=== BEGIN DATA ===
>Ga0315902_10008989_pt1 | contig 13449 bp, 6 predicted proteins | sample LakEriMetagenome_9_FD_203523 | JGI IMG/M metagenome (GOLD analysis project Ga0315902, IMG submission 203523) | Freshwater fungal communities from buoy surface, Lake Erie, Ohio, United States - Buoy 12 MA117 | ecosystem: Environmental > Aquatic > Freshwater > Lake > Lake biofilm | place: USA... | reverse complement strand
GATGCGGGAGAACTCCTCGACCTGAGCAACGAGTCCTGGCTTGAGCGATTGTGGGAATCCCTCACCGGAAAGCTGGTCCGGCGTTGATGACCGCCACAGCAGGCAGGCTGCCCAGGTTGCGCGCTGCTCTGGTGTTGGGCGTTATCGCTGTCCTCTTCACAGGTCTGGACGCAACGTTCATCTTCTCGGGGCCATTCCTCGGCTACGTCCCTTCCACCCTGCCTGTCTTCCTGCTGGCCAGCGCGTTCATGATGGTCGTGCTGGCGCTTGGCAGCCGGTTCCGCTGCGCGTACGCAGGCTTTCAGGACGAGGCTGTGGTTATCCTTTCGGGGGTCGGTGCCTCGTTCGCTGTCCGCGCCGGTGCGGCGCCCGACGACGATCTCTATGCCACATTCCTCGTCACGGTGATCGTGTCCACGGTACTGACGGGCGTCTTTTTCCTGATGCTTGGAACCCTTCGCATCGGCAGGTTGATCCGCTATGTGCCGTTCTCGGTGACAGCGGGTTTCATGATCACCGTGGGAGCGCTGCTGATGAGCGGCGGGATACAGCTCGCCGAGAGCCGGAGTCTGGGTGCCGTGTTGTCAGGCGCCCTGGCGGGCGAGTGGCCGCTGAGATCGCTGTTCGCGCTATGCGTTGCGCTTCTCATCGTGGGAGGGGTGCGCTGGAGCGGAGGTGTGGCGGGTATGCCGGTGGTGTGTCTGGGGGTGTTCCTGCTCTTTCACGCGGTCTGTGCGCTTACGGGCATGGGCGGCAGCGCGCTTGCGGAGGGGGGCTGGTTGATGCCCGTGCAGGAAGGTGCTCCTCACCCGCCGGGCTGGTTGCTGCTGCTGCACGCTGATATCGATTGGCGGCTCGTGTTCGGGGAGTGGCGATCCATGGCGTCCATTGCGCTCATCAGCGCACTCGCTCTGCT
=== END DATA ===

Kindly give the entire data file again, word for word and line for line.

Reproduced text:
>Ga0315902_10008989_pt1 | contig 13449 bp, 6 predicted proteins | sample LakEriMetagenome_9_FD_203523 | JGI IMG/M metagenome (GOLD analysis project Ga0315902, IMG submission 203523) | Freshwater fungal communities from buoy surface, Lake Erie, Ohio, United States - Buoy 12 MA117 | ecosystem: Environmental > Aquatic > Freshwater > Lake > Lake biofilm | place: USA... | reverse complement strand
GATGCGGGAGAACTCCTCGACCTGAGCAACGAGTCCTGGCTTGAGCGATTGTGGGAATCCCTCACCGGAAAGCTGGTCCGGCGTTGATGACCGCCACAGCAGGCAGGCTGCCCAGGTTGCGCGCTGCTCTGGTGTTGGGCGTTATCGCTGTCCTCTTCACAGGTCTGGACGCAACGTTCATCTTCTCGGGGCCATTCCTCGGCTACGTCCCTTCCACCCTGCCTGTCTTCCTGCTGGCCAGCGCGTTCATGATGGTCGTGCTGGCGCTTGGCAGCCGGTTCCGCTGCGCGTACGCAGGCTTTCAGGACGAGGCTGTGGTTATCCTTTCGGGGGTCGGTGCCTCGTTCGCTGTCCGCGCCGGTGCGGCGCCCGACGACGATCTCTATGCCACATTCCTCGTCACGGTGATCGTGTCCACGGTACTGACGGGCGTCTTTTTCCTGATGCTTGGAACCCTTCGCATCGGCAGGTTGATCCGCTATGTGCCGTTCTCGGTGACAGCGGGTTTCATGATCACCGTGGGAGCGCTGCTGATGAGCGGCGGGATACAGCTCGCCGAGAGCCGGAGTCTGGGTGCCGTGTTGTCAGGCGCCCTGGCGGGCGAGTGGCCGCTGAGATCGCTGTTCGCGCTATGCGTTGCGCTTCTCATCGTGGGAGGGGTGCGCTGGAGCGGAGGTGTGGCGGGTATGCCGGTGGTGTGTCTGGGGGTGTTCCTGCTCTTTCACGCGGTCTGTGCGCTTACGGGCATGGGCGGCAGCGCGCTTGCGGAGGGGGGCTGGTTGATGCCCGTGCAGGAAGGTGCTCCTCACCCGCCGGGCTGGTTGCTGCTGCTGCACGCTGATATCGATTGGCGGCTCGTGTTCGGGGAGTGGCGATCCATGGCGTCCATTGCGCTCATCAGCGCACTCGCTCTGCT